Automatic feature extraction in latent fingerprints is a challenging problem due to poor quality of most latents, such as unclear ridge structures, overlapped lines and letters, and overlapped fingerprints. We proposed a latent fingerprint enhancement algorithm which requires manually marked region of interest (ROI) and singular points. The core of the proposed enhancement algorithm is a novel orientation field estimation algorithm, which fits orientation field model to coarse orientation field estimated from skeleton outputted by a commercial fingerprint SDK. Experimental results on NIST SD27 latent fingerprint database indicate that by incorporating the proposed enhancement algorithm, the matching accuracy of the commercial matcher was significantly improved.
The increase in twin births has created a requirement for biometric systems to accurately determine the identity
of a person who has an identical twin. The discriminability of some of the identical twin biometric traits,
such as fingerprints, iris, and palmprints, is supported by anatomy and the formation process of the biometric
characteristic, which state they are different even in identical twins due to a number of random factors during
the gestation period. For the first time, we collected multiple biometric traits (fingerprint, face, and iris) of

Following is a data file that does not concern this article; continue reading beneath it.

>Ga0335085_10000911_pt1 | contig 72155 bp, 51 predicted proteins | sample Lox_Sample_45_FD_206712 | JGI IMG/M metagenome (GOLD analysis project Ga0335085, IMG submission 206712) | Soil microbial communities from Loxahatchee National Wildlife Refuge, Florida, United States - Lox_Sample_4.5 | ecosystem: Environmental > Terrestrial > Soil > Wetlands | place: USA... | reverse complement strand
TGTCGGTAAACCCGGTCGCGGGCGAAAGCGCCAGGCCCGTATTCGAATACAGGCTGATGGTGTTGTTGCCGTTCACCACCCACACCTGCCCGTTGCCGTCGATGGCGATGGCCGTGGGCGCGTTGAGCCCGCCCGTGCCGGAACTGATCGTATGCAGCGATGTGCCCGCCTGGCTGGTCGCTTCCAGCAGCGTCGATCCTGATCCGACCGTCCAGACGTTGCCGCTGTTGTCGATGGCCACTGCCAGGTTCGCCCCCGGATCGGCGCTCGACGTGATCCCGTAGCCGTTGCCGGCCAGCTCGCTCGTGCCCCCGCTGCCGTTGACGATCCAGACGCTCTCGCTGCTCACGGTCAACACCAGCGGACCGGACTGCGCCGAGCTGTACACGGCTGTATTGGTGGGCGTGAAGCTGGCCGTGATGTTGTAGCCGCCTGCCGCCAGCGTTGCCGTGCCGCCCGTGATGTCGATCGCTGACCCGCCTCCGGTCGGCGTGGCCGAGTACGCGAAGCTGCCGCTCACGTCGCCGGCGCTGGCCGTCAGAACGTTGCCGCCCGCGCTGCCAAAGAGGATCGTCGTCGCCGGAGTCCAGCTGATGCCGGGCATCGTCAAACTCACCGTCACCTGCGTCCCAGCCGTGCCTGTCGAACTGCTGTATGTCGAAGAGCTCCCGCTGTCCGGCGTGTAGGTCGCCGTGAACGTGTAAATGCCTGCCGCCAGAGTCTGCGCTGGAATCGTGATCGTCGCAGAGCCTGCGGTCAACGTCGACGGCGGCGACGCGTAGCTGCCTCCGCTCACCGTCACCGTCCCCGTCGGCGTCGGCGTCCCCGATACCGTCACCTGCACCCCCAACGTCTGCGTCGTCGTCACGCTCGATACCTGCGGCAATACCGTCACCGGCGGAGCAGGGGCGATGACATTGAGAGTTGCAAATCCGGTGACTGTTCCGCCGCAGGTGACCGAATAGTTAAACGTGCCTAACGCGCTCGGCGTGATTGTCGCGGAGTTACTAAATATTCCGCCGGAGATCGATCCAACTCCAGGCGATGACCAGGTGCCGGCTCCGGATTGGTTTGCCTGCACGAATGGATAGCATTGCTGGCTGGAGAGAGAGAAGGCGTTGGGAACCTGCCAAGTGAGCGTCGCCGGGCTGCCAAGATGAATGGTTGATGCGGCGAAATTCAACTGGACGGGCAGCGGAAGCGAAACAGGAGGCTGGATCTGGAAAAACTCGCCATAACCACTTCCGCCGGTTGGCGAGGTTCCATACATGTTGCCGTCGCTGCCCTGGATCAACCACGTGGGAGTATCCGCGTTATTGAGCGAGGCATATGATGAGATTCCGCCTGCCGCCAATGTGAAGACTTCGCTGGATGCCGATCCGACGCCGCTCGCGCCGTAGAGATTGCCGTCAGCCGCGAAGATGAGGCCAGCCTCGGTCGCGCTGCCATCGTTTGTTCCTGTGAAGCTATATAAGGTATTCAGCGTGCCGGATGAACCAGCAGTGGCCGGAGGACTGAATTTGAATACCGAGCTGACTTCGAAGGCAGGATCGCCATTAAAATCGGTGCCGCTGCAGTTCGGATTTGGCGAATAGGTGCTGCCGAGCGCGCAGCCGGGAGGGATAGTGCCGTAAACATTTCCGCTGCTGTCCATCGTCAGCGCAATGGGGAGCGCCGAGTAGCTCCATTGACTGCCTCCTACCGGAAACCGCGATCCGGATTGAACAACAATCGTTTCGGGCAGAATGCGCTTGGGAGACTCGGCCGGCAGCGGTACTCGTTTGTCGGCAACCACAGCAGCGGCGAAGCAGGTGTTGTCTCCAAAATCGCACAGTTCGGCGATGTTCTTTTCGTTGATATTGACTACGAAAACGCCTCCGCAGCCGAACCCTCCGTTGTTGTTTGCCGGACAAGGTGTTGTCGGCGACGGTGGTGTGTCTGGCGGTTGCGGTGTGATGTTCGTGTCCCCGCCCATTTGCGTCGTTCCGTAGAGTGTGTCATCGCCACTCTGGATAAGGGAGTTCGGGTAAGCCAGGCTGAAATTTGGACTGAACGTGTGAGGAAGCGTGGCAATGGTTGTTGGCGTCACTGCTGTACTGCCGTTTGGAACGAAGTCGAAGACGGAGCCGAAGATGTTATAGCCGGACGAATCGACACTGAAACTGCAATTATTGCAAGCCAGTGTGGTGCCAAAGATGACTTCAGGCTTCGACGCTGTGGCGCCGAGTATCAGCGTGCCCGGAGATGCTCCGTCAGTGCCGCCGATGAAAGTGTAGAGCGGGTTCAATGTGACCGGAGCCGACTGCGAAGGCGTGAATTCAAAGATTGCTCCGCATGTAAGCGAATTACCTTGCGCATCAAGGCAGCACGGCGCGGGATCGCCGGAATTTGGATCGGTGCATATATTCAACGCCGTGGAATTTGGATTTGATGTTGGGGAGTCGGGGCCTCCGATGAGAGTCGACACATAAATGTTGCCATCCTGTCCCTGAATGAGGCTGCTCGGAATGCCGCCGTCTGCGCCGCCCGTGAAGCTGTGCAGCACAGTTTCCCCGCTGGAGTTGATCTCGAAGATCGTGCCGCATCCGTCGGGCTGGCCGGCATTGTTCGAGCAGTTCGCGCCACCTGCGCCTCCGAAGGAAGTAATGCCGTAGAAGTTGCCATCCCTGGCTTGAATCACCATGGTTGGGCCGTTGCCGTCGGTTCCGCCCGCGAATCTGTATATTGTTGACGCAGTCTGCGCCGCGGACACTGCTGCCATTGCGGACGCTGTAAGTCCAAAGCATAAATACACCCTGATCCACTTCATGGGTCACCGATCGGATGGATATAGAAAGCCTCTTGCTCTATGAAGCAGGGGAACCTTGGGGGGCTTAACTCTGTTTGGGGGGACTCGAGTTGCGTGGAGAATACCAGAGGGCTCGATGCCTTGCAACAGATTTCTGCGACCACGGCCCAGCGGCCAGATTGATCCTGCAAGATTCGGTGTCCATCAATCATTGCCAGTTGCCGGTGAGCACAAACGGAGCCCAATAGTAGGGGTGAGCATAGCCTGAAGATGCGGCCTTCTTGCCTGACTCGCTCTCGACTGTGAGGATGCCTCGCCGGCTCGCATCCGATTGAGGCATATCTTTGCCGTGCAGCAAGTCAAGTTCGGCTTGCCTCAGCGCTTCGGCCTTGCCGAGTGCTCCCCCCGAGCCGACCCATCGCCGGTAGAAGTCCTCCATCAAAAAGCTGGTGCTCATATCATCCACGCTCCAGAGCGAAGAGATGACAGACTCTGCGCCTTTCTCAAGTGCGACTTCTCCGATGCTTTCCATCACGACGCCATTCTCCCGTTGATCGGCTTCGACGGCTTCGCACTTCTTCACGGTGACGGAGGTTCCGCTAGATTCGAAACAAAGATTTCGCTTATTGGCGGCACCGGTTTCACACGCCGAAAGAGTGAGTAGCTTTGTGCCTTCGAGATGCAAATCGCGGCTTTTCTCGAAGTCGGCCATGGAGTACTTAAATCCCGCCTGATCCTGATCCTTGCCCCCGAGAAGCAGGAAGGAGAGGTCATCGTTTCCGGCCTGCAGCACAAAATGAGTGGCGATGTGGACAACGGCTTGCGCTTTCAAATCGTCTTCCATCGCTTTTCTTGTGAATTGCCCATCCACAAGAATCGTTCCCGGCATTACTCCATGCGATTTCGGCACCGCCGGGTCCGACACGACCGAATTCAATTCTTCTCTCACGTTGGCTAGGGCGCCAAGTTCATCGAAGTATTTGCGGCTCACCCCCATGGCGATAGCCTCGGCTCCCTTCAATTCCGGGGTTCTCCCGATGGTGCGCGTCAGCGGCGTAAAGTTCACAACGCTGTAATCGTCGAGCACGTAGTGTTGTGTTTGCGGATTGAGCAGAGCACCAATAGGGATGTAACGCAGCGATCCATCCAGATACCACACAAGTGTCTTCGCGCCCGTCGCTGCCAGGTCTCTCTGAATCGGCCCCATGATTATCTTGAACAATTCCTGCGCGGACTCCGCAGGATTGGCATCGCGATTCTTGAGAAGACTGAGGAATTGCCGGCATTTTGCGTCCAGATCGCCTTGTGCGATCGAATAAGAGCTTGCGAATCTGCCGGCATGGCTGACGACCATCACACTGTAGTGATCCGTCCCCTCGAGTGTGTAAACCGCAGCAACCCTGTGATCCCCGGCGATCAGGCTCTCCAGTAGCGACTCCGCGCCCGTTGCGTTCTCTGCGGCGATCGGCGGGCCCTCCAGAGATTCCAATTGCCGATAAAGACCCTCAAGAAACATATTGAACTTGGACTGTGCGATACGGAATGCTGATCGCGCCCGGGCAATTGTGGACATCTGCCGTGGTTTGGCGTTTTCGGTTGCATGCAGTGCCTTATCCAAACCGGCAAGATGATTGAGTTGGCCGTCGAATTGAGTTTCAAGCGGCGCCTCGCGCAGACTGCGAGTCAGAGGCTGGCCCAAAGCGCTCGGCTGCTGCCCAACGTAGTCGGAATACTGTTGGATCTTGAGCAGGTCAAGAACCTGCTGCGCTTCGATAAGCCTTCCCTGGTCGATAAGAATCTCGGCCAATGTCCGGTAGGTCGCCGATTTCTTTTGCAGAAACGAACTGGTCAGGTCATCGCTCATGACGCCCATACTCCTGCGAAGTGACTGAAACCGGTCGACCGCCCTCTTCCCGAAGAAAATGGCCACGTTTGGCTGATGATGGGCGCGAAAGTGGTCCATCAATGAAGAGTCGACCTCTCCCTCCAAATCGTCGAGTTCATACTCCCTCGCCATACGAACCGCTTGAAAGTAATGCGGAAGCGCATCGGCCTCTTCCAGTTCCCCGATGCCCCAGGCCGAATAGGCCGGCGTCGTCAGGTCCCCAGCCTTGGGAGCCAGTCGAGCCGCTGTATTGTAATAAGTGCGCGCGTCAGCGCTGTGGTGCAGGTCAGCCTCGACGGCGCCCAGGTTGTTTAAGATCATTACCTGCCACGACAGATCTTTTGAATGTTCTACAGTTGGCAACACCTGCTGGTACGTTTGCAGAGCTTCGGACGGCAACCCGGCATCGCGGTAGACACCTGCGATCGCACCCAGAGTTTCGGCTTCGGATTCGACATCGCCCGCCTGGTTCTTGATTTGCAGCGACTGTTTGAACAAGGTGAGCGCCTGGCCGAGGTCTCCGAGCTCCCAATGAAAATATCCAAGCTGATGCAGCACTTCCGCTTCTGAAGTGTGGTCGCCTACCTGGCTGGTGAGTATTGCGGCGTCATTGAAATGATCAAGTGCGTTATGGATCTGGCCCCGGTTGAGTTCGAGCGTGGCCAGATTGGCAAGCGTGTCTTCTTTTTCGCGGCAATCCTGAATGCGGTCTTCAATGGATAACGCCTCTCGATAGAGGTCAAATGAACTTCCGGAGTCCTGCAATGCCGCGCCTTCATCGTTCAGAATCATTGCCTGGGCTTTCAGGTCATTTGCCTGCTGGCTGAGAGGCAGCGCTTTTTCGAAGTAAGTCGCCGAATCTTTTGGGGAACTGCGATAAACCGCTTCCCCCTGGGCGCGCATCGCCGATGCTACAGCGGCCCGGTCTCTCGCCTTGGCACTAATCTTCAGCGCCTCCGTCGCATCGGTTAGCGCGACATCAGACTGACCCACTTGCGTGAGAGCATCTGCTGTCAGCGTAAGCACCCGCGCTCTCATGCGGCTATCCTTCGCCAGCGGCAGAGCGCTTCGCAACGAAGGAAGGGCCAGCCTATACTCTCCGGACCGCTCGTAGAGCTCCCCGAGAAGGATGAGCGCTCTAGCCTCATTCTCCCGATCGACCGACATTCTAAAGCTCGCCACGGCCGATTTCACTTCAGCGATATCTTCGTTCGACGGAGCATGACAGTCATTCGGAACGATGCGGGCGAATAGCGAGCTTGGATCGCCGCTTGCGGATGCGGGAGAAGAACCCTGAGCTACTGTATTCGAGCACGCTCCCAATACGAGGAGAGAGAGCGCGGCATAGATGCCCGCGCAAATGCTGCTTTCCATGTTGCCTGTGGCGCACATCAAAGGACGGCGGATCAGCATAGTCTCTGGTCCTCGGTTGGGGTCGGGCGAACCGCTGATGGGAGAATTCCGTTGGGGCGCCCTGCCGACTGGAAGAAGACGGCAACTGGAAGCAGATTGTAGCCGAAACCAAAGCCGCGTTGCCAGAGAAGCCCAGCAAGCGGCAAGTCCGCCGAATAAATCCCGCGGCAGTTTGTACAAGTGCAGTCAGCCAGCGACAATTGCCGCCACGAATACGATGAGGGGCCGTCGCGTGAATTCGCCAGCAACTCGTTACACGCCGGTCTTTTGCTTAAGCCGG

66 families of twins, and we performed unimodal and multimodal matching experiments to assess the ability
of biometric systems in distinguishing identical twins. Our experiments show that unimodal finger biometric
systems can distinguish two different persons who are not identical twins better than they can distinguish identical
twins; this difference is much larger in the face biometric system and it is not significant in the iris biometric
system. Multimodal biometric systems that combine different units of the same biometric modality (e.g. multiple
fingerprints or left and right irises.) show the best performance among all the unimodal and multimodal biometric
systems, achieving an almost perfect separation between genuine and impostor distributions.